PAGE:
noun (plural same or excursuses)
1A detailed discussion of a particular point in a book, usually in an appendix.
- This reversal is the subject of Herodotus' detailed account in the long excursus he consecrates in Book 3 to the theme of the hostility between Corinth and her colony Corcyra.
- In lieu of that volume, he has presented excursuses on reflexivity in most of the half-dozen books he has published.
- Book 2 takes the form of a massive excursus on the geography, customs, and history of Egypt, which was the next target of Persian expansionism, under Cyrus' son and successor, Cambyses.
1.1A digression in a written text.
- If this is so, far from sidelining the importance of the moral environment, the excursus through determinism will catapult it to the head of the agenda.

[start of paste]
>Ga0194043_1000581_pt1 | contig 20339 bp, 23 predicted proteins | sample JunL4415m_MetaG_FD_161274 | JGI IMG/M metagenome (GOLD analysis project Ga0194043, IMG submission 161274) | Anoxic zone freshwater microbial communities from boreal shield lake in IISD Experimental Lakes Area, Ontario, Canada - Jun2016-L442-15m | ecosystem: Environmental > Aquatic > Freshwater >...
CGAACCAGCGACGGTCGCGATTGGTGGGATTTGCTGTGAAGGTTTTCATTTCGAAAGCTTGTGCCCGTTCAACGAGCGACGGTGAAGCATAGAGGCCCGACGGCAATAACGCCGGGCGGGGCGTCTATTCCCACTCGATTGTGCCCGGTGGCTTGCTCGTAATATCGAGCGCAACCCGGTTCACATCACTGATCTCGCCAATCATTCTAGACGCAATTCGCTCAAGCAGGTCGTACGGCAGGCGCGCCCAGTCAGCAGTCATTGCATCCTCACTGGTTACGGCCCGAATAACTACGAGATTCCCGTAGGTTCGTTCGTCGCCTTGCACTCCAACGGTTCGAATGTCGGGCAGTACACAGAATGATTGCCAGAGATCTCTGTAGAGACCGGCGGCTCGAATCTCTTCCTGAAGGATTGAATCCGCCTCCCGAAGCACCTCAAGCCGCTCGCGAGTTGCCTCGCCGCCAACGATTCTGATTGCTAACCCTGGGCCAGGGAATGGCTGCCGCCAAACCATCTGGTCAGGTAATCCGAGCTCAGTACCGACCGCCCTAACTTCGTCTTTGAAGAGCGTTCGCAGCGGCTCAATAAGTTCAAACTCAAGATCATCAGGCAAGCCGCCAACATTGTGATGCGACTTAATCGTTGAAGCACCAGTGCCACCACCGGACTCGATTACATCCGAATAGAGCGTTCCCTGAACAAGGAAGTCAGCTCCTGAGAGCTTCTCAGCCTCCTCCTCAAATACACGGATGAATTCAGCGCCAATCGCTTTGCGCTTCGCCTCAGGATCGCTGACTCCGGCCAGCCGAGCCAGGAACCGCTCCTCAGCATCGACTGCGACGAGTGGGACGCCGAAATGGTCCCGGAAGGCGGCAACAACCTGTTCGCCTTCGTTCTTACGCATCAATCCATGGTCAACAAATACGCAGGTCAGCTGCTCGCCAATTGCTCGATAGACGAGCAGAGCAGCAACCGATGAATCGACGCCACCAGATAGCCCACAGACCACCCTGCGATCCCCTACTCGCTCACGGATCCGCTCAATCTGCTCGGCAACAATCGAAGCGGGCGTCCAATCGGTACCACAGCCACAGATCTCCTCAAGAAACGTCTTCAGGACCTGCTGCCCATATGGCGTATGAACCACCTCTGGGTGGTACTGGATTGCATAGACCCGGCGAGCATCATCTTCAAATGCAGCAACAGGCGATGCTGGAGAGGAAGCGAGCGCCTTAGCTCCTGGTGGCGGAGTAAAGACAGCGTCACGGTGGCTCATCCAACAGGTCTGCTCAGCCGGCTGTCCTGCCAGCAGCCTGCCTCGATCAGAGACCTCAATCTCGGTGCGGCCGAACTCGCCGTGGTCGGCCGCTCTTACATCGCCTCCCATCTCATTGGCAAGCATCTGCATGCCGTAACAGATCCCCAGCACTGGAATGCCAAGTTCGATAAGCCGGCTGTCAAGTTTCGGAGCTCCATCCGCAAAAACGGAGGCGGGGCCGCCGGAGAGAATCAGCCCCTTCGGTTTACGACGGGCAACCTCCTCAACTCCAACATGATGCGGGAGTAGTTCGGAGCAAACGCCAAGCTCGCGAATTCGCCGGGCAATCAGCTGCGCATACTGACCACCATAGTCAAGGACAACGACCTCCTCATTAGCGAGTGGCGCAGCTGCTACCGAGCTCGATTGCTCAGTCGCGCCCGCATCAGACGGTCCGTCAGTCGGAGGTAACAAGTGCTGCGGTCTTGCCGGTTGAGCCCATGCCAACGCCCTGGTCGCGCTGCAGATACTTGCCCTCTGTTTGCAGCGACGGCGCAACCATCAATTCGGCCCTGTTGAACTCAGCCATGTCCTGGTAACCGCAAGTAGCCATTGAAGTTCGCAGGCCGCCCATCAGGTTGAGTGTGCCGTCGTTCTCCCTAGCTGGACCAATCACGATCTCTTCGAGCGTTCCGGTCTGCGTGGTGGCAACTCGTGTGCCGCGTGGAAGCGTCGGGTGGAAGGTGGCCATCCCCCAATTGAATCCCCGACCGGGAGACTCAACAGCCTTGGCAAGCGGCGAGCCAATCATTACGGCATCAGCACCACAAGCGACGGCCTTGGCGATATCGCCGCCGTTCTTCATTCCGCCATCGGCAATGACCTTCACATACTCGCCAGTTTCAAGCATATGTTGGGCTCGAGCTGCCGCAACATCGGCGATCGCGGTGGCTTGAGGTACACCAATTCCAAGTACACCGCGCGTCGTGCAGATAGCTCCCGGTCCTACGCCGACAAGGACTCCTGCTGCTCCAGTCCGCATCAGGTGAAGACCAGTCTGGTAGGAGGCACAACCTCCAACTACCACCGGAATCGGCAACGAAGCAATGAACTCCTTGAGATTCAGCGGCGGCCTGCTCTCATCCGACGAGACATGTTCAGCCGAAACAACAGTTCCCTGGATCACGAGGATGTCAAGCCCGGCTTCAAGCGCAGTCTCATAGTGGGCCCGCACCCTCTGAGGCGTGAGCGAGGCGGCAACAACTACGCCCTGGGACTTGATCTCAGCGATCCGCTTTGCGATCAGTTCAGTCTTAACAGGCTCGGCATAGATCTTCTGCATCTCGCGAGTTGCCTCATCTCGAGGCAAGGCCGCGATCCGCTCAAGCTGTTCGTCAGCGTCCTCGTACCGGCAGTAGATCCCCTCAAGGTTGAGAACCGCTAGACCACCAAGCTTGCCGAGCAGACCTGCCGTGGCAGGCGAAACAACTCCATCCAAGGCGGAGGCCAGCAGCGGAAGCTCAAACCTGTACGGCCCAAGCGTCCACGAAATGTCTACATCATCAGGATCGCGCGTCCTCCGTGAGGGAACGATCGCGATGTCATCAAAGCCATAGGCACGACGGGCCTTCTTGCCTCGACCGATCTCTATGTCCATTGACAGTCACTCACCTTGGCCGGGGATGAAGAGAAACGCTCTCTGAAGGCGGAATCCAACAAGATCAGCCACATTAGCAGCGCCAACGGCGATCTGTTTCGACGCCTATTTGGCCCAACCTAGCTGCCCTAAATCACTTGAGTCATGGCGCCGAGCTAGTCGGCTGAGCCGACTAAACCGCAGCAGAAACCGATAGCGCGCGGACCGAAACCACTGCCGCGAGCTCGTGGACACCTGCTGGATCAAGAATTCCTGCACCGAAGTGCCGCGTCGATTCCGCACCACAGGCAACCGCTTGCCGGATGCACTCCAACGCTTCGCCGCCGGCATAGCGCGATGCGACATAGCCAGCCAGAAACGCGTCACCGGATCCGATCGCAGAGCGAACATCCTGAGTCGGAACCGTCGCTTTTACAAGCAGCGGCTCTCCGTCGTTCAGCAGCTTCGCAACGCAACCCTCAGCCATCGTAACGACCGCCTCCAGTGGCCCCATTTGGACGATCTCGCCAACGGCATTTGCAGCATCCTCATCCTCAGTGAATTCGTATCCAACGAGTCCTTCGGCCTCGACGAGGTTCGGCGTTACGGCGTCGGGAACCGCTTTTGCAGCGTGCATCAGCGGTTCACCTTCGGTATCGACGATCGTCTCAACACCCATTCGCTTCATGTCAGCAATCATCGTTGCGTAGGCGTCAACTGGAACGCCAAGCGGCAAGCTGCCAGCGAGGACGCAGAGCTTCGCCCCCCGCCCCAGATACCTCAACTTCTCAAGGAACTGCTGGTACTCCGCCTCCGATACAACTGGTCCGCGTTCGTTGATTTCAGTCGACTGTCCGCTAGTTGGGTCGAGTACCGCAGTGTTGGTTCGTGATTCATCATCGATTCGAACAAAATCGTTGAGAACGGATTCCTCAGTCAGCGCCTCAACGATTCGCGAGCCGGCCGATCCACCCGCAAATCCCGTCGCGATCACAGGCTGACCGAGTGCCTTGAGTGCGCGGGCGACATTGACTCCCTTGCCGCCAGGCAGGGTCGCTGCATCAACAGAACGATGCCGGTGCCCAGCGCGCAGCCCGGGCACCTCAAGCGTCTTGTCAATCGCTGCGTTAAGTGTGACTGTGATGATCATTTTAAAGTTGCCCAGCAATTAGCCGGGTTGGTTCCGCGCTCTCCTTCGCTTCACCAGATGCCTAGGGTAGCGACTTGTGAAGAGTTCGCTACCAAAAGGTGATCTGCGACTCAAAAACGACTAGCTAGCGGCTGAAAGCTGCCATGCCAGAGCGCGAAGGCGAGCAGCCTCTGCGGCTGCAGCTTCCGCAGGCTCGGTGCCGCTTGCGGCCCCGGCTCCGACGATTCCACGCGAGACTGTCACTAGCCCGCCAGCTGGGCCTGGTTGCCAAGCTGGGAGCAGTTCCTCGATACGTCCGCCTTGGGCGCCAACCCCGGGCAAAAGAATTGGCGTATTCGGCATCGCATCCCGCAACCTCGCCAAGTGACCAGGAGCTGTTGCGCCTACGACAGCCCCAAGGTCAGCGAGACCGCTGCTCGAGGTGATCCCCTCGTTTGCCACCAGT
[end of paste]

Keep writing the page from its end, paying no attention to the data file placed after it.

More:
- A number of excursuses also reduce the need for repetition by producing informative essays to which cross-reference can be made.
- The book is divided into three parts, with seven chapters in all; the work includes also four small excursuses.
Early 19th century: from Latin, 'excursion', from excurrere 'run out'.
Words that rhyme with excursusthyrsus, versus
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Line breaks: ex|cur¦sus
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